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Climate change: the new challenges for businesses in Italy and around the world


Interview with Professor Stefano Pareglio, professor of Economics at the Catholic University of the Sacred Heart and an expert on climate change. We talk to him about the green transition in the business world. Companies are beginning to integrate sustainable goods and services, he explains. But there is still some way to go to achieve full awareness.

June 12th 2023

The concrete facts of the matter are prompting managers and companies to acknowledge the effects of climate change. Stefano Pareglio, professor of Economics at the Catholic University of the Sacred Heart, has been following the impact of climate change and the green transition on the business world and capital markets for years. “We are not at year zero, but,” he said, “we are also not in the condition where perhaps we should be, taking into account the material nature of this issue.”


Question: Where do we stand? What is the perception of companies on the risks of climate change?
Response: “Recent research by Deloitte conducted at the World Economic Forum investigates precisely the attitudes of CxOs (Chief Experience Officers) toward the issue of climate change. About 2,000 managers from 24 countries globally were interviewed in Davos. What emerges is that more than 42 percent of participants report that climate change is the main challenge they will face. In Italy, the situation is even more evident. Indeed, one in two managers in Italy report that climate change, and all that comes with it, both in terms of adaptation and mitigation, will be the main challenges to be faced in the coming years. More than 60 percent of them believe that climate change will have major effects on business operations and investments in the next three years.”


D: This is the perception. Has this been translated into any concrete action?
R: “We are not at year zero, but we are also not in the condition where perhaps we should be, taking into account the material nature of this issue. Rather, there has been a consolidated focus on the risk of transition, that is, the risk associated with changing policies, norms, markets and reputations. Companies are beginning to integrate–and at the same time trying to produce–sustainable goods and services. Obviously, the response differs somewhat, depending on the reference industry. Most actors still complain of difficulties on the cost front and in some cases of the absence of an incentive regulatory system. Put briefly, emissions reductions alone are not enough; equally incisive action is needed in the meantime to limit the worsening effects of the changing climate. The good news is that there are tools to act on both fronts, thanks to technological innovation and finance. However, we must act now, otherwise the challenge will become increasingly complex.”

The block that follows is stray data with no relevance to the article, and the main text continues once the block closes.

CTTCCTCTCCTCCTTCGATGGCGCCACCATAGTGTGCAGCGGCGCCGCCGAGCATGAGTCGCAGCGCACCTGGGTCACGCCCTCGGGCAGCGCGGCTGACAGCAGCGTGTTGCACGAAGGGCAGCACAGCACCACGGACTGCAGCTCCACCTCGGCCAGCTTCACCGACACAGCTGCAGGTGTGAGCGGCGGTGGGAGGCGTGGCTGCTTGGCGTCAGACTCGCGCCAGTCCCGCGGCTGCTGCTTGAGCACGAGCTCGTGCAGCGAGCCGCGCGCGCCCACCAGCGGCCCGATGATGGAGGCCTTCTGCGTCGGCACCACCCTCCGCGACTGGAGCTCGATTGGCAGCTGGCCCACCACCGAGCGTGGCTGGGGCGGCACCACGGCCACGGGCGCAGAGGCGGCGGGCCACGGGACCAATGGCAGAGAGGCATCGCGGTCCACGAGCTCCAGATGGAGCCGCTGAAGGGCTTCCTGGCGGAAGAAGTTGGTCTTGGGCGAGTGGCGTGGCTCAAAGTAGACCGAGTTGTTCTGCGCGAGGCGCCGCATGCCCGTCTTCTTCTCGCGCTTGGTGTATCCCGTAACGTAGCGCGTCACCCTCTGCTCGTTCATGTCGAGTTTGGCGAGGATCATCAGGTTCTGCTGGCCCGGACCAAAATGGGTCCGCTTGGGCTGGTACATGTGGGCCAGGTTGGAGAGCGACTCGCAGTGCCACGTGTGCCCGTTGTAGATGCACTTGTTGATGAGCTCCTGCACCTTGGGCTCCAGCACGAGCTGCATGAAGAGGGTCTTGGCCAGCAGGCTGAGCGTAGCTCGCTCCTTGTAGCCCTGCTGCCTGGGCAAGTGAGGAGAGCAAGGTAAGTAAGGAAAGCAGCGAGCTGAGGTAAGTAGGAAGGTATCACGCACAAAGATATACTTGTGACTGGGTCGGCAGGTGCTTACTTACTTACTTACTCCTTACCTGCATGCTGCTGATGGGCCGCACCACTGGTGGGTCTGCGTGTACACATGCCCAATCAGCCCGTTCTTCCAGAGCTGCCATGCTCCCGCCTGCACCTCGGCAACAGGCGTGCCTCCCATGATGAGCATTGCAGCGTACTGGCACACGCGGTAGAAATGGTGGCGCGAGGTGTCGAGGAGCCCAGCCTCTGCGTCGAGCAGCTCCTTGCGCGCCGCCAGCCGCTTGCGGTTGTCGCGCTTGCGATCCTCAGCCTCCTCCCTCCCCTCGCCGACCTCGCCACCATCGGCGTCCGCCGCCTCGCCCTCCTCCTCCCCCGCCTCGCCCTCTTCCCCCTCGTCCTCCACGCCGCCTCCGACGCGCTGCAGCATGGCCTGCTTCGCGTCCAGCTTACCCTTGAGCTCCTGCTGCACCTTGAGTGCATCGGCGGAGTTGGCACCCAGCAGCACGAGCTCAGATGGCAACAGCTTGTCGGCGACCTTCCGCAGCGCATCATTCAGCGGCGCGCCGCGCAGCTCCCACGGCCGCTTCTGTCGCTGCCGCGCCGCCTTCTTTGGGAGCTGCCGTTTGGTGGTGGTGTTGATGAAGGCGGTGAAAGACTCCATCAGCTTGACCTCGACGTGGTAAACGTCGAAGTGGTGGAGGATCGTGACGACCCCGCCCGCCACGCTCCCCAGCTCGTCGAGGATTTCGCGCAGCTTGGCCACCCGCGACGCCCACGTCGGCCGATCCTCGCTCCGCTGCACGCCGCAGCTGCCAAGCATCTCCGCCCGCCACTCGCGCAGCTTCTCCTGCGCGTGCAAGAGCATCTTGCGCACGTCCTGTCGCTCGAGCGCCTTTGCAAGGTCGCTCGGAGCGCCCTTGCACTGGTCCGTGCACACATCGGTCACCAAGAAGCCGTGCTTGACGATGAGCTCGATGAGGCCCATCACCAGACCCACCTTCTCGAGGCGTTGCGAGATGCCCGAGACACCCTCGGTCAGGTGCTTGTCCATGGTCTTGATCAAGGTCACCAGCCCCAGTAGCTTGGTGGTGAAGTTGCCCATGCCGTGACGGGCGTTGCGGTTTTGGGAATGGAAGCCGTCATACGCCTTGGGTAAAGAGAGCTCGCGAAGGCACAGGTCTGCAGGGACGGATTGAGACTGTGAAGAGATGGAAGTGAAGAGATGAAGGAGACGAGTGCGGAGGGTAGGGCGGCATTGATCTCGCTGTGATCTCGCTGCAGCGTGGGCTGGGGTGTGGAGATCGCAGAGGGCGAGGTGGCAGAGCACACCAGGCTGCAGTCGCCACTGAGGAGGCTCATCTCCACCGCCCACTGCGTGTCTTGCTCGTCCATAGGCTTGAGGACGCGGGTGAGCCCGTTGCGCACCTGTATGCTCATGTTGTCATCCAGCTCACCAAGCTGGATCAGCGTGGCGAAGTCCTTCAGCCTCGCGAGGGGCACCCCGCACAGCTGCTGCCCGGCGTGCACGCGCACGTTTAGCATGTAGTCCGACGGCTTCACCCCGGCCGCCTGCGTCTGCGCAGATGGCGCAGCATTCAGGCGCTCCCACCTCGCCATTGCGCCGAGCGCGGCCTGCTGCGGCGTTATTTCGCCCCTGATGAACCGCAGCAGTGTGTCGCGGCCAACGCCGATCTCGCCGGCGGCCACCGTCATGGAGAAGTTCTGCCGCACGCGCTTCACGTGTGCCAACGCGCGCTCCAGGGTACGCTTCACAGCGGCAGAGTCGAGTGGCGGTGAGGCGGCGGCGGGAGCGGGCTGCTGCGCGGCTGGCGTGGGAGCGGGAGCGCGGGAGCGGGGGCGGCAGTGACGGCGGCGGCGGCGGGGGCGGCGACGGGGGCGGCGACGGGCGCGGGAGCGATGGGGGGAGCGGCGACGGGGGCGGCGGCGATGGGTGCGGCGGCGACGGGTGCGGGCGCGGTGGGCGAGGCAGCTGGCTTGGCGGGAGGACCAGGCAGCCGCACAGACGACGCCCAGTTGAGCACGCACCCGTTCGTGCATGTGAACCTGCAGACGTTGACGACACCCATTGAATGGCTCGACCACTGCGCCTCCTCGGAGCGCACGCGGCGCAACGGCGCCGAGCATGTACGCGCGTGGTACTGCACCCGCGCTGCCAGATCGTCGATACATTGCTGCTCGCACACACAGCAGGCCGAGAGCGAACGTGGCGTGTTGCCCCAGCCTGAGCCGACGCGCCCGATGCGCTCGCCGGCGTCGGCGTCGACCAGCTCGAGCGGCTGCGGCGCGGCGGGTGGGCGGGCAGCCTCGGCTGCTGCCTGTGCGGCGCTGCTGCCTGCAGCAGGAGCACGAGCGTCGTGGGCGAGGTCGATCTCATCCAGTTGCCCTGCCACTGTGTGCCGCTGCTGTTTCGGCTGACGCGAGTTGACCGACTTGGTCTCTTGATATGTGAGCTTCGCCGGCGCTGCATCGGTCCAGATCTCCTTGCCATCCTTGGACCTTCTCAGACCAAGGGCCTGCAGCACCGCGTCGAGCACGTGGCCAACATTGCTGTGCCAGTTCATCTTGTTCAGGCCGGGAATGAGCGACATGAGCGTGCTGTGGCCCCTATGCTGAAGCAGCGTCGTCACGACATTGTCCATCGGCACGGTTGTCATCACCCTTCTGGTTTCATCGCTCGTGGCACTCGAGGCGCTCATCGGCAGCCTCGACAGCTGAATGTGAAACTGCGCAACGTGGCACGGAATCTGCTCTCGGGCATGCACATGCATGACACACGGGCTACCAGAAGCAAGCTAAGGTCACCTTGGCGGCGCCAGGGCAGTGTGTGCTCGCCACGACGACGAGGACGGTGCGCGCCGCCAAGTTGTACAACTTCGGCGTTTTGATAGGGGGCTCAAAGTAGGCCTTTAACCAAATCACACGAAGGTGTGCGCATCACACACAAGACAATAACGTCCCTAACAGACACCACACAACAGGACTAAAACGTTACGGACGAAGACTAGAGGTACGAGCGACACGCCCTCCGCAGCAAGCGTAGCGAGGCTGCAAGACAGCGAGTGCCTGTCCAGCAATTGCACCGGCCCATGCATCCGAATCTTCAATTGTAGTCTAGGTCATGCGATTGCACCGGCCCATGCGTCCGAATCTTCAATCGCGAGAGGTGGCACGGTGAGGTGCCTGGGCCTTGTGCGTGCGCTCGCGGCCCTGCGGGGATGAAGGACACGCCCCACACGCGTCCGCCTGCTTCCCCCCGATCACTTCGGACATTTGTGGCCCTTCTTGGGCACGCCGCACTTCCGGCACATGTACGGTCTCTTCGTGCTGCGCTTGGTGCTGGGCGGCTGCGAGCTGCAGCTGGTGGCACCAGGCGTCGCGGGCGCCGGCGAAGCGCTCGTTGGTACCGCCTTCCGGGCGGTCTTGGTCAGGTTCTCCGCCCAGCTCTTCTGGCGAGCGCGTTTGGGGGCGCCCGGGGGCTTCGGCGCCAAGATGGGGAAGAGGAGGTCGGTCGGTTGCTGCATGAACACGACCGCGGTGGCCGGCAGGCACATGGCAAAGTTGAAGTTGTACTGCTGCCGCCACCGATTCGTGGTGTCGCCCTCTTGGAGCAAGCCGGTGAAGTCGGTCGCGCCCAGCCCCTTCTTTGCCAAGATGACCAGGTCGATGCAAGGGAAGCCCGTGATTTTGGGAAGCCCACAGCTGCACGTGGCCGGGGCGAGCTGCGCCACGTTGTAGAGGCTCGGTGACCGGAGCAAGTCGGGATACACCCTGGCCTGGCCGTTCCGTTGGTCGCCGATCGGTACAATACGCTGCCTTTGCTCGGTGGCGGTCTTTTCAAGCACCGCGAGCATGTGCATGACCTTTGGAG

D: Will reality bring innovation and adaptation?
R: "Reality, as I said, already compels us to tackle this challenge. We started a bit earlier on the mitigation front. Today we see that generation from renewable sources has grown tremendously in terms of installed capacity and cost reductions that continue, year by year, to exceed forecasts. There are similar expectations for adaptation-related technologies and tools. I am thinking, for example, of the effort still required in the water sector. The whole water cycle could be rethought: it is a precious resource that needs to be retained, channeled properly, used efficiently, reused wherever possible, and so on. At national level, it would be useful, for example, to take action to increase the capacity to retain rainwater, to make end uses more efficient (as is done for energy) especially in the agricultural sector, and to encourage reuse by removing certain regulatory hurdles. Focusing only on the issue of waterworks leakage diverts us from the real scope of the problem. Think, for example, of agriculture in northern Italy, historically rich in water, which still largely employs surface gravity irrigation and channels the water using furrows, methods that today are probably no longer suited given the evident shortage of this resource.”


D: Are there any Italian case studies that are pushing the boundaries?
R: “Our entrepreneurial system is based mainly on medium-sized and even more on small businesses. These businesses need to be helped and guided, and this task is increasingly being entrusted to larger companies. The participation of Italian SMEs in the supply chain of large companies, including multinationals, is therefore a very interesting topic, and we already have several examples in this direction. This is a great opportunity for policymakers to leverage these experiences and our large Italian companies to ensure that they communicate their commitment along the supply chain.”


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